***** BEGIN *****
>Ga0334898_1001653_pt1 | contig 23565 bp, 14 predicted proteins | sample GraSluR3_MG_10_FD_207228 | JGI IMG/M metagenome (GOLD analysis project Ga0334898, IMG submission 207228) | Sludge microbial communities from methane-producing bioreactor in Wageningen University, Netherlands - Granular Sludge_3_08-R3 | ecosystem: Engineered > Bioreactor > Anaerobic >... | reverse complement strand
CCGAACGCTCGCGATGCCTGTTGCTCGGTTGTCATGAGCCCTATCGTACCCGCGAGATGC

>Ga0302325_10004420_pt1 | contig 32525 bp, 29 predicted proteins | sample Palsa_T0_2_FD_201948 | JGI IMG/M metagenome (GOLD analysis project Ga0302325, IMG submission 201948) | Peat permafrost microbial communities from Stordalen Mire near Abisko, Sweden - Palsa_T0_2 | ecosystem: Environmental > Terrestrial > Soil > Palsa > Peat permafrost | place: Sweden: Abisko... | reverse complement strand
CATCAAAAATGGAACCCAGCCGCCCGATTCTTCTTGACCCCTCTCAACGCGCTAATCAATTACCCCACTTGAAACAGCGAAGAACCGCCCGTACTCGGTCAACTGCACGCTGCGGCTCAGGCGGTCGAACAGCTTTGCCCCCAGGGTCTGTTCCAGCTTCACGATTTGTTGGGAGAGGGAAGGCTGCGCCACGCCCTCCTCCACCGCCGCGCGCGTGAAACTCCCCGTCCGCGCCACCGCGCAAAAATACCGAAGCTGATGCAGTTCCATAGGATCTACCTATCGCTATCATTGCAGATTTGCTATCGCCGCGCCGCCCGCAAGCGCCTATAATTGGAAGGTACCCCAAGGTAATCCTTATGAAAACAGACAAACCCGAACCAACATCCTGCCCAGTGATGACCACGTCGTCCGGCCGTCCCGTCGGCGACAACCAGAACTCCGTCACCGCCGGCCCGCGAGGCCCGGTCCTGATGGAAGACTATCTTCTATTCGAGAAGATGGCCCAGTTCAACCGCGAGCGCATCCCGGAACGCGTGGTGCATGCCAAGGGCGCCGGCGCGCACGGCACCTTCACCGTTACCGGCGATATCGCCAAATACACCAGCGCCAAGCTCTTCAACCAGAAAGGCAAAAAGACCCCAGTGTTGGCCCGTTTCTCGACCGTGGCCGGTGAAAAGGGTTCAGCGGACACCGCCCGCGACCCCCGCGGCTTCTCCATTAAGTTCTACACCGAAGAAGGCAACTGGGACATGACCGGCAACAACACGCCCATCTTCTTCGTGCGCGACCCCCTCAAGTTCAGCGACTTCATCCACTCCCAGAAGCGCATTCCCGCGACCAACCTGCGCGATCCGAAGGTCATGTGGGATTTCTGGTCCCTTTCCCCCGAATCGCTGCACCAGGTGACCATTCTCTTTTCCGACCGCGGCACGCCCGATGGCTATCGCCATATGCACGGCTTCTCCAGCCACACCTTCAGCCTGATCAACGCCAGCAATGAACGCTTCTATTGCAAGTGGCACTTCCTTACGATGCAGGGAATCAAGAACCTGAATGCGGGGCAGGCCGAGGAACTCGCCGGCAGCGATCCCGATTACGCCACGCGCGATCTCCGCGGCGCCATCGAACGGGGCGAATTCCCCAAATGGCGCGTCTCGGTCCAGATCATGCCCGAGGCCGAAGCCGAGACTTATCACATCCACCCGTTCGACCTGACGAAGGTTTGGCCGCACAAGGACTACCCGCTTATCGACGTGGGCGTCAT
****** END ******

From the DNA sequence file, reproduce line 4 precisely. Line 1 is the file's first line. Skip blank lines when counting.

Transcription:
CATCAAAAATGGAACCCAGCCGCCCGATTCTTCTTGACCCCTCTCAACGCGCTAATCAATTACCCCACTTGAAACAGCGAAGAACCGCCCGTACTCGGTCAACTGCACGCTGCGGCTCAGGCGGTCGAACAGCTTTGCCCCCAGGGTCTGTTCCAGCTTCACGATTTGTTGGGAGAGGGAAGGCTGCGCCACGCCCTCCTCCACCGCCGCGCGCGTGAAACTCCCCGTCCGCGCCACCGCGCAAAAATACCGAAGCTGATGCAGTTCCATAGGATCTACCTATCGCTATCATTGCAGATTTGCTATCGCCGCGCCGCCCGCAAGCGCCTATAATTGGAAGGTACCCCAAGGTAATCCTTATGAAAACAGACAAACCCGAACCAACATCCTGCCCAGTGATGACCACGTCGTCCGGCCGTCCCGTCGGCGACAACCAGAACTCCGTCACCGCCGGCCCGCGAGGCCCGGTCCTGATGGAAGACTATCTTCTATTCGAGAAGATGGCCCAGTTCAACCGCGAGCGCATCCCGGAACGCGTGGTGCATGCCAAGGGCGCCGGCGCGCACGGCACCTTCACCGTTACCGGCGATATCGCCAAATACACCAGCGCCAAGCTCTTCAACCAGAAAGGCAAAAAGACCCCAGTGTTGGCCCGTTTCTCGACCGTGGCCGGTGAAAAGGGTTCAGCGGACACCGCCCGCGACCCCCGCGGCTTCTCCATTAAGTTCTACACCGAAGAAGGCAACTGGGACATGACCGGCAACAACACGCCCATCTTCTTCGTGCGCGACCCCCTCAAGTTCAGCGACTTCATCCACTCCCAGAAGCGCATTCCCGCGACCAACCTGCGCGATCCGAAGGTCATGTGGGATTTCTGGTCCCTTTCCCCCGAATCGCTGCACCAGGTGACCATTCTCTTTTCCGACCGCGGCACGCCCGATGGCTATCGCCATATGCACGGCTTCTCCAGCCACACCTTCAGCCTGATCAACGCCAGCAATGAACGCTTCTATTGCAAGTGGCACTTCCTTACGATGCAGGGAATCAAGAACCTGAATGCGGGGCAGGCCGAGGAACTCGCCGGCAGCGATCCCGATTACGCCACGCGCGATCTCCGCGGCGCCATCGAACGGGGCGAATTCCCCAAATGGCGCGTCTCGGTCCAGATCATGCCCGAGGCCGAAGCCGAGACTTATCACATCCACCCGTTCGACCTGACGAAGGTTTGGCCGCACAAGGACTACCCGCTTATCGACGTGGGCGTCAT